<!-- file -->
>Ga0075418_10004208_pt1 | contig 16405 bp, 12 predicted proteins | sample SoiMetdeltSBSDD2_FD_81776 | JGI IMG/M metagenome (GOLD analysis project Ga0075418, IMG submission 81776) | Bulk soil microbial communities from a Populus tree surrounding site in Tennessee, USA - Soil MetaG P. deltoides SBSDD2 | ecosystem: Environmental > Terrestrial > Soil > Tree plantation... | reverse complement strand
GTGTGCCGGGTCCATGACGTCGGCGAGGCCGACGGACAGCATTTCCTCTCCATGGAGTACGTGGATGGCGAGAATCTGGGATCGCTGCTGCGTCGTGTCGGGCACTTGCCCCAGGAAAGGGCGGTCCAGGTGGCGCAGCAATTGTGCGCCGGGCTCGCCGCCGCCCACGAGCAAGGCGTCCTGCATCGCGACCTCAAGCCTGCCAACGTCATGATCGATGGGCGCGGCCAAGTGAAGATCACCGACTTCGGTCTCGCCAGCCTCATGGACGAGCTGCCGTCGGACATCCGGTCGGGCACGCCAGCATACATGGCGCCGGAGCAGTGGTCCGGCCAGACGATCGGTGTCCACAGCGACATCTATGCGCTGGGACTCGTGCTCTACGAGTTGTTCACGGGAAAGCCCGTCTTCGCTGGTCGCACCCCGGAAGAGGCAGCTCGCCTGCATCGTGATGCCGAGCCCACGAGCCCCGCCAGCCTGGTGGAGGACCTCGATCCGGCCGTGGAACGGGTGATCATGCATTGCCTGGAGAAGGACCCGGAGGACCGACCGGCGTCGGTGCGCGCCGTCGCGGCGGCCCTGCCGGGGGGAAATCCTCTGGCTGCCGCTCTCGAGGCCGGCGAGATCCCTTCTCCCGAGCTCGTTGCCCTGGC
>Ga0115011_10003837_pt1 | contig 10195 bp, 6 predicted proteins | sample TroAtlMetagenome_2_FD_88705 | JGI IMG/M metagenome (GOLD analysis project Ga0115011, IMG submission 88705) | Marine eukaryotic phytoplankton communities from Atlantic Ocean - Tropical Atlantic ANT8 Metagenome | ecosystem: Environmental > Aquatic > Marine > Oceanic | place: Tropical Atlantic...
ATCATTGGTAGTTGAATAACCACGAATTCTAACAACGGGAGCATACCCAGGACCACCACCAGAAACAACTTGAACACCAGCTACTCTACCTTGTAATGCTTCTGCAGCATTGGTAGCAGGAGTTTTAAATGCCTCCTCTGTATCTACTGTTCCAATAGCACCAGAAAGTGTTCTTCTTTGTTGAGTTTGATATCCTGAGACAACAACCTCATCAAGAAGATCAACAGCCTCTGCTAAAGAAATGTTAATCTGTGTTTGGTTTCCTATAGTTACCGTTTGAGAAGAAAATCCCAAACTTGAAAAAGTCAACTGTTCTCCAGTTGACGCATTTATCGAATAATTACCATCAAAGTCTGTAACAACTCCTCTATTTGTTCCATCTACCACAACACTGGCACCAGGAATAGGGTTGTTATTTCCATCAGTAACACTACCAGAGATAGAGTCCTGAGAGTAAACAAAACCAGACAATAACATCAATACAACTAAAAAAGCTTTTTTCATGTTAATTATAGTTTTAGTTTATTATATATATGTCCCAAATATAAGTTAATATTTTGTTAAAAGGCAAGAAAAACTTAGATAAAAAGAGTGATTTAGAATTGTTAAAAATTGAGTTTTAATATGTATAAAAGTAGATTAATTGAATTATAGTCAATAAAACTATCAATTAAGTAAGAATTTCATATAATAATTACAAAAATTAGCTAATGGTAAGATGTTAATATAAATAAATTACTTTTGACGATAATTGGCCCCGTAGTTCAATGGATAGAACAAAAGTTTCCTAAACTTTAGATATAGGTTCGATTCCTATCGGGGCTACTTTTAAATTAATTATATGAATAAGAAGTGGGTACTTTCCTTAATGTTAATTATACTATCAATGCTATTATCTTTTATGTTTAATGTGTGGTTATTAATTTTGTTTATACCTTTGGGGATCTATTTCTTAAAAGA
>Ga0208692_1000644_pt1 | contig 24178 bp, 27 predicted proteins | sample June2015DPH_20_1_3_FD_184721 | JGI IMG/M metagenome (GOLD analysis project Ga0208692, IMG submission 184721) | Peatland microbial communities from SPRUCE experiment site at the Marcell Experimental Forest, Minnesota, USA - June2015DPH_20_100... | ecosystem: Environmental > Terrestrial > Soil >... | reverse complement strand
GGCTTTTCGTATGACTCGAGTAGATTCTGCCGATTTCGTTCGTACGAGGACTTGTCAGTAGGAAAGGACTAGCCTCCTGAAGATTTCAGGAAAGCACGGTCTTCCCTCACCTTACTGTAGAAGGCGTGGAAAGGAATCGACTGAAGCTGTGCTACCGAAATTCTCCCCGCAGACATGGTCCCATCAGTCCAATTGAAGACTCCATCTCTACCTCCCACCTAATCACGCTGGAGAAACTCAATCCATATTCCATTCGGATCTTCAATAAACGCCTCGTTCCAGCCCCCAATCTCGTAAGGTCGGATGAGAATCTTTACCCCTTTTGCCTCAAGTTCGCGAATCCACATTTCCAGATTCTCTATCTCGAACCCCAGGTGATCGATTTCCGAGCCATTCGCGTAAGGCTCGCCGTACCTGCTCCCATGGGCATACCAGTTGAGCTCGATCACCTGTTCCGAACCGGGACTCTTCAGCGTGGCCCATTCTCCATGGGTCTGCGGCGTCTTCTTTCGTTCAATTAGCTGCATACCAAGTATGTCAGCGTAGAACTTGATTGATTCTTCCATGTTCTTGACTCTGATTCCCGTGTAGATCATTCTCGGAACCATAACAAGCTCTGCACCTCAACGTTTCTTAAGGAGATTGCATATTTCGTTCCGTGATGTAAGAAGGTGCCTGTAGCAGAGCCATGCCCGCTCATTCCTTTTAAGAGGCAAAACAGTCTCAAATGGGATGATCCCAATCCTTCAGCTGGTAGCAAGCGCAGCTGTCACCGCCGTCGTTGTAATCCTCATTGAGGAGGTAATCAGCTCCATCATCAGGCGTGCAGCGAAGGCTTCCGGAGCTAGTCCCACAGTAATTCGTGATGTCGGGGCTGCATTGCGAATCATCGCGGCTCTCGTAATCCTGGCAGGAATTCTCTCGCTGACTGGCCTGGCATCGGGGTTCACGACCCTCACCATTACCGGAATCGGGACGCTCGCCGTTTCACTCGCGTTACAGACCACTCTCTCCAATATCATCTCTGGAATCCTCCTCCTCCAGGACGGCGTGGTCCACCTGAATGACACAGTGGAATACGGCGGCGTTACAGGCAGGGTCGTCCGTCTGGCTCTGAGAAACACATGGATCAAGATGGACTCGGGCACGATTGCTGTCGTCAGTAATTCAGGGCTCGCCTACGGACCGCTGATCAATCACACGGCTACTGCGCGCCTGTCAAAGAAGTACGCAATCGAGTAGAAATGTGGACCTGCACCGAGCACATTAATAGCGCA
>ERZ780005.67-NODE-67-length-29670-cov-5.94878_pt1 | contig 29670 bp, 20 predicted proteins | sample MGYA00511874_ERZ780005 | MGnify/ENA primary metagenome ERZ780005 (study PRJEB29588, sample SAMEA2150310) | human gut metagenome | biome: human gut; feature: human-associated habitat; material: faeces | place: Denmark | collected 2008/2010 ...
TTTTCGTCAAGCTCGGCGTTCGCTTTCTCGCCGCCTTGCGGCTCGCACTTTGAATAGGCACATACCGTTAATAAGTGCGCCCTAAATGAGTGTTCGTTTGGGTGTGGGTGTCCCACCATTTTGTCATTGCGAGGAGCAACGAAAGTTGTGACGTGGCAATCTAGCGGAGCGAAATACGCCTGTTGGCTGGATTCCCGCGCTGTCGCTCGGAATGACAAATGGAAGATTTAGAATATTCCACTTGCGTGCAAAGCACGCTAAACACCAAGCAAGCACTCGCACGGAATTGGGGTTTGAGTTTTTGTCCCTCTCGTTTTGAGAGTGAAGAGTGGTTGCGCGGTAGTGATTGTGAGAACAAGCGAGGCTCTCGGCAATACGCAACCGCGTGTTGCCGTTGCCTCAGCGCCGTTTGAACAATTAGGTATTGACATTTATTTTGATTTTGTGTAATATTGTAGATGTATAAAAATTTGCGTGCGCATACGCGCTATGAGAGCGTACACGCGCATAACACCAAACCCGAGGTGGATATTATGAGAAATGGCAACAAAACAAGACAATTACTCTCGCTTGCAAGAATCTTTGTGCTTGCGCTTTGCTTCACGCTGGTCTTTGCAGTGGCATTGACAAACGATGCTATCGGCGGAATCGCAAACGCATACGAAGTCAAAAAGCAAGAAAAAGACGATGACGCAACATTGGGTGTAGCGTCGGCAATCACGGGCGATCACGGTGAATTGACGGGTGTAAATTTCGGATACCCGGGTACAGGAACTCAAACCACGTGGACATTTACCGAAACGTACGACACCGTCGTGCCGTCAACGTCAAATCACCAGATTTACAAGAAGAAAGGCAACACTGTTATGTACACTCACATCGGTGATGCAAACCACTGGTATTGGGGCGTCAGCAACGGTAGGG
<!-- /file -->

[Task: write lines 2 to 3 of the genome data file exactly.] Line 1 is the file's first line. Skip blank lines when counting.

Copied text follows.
GTGTGCCGGGTCCATGACGTCGGCGAGGCCGACGGACAGCATTTCCTCTCCATGGAGTACGTGGATGGCGAGAATCTGGGATCGCTGCTGCGTCGTGTCGGGCACTTGCCCCAGGAAAGGGCGGTCCAGGTGGCGCAGCAATTGTGCGCCGGGCTCGCCGCCGCCCACGAGCAAGGCGTCCTGCATCGCGACCTCAAGCCTGCCAACGTCATGATCGATGGGCGCGGCCAAGTGAAGATCACCGACTTCGGTCTCGCCAGCCTCATGGACGAGCTGCCGTCGGACATCCGGTCGGGCACGCCAGCATACATGGCGCCGGAGCAGTGGTCCGGCCAGACGATCGGTGTCCACAGCGACATCTATGCGCTGGGACTCGTGCTCTACGAGTTGTTCACGGGAAAGCCCGTCTTCGCTGGTCGCACCCCGGAAGAGGCAGCTCGCCTGCATCGTGATGCCGAGCCCACGAGCCCCGCCAGCCTGGTGGAGGACCTCGATCCGGCCGTGGAACGGGTGATCATGCATTGCCTGGAGAAGGACCCGGAGGACCGACCGGCGTCGGTGCGCGCCGTCGCGGCGGCCCTGCCGGGGGGAAATCCTCTGGCTGCCGCTCTCGAGGCCGGCGAGATCCCTTCTCCCGAGCTCGTTGCCCTGGC
>Ga0115011_10003837_pt1 | contig 10195 bp, 6 predicted proteins | sample TroAtlMetagenome_2_FD_88705 | JGI IMG/M metagenome (GOLD analysis project Ga0115011, IMG submission 88705) | Marine eukaryotic phytoplankton communities from Atlantic Ocean - Tropical Atlantic ANT8 Metagenome | ecosystem: Environmental > Aquatic > Marine > Oceanic | place: Tropical Atlantic...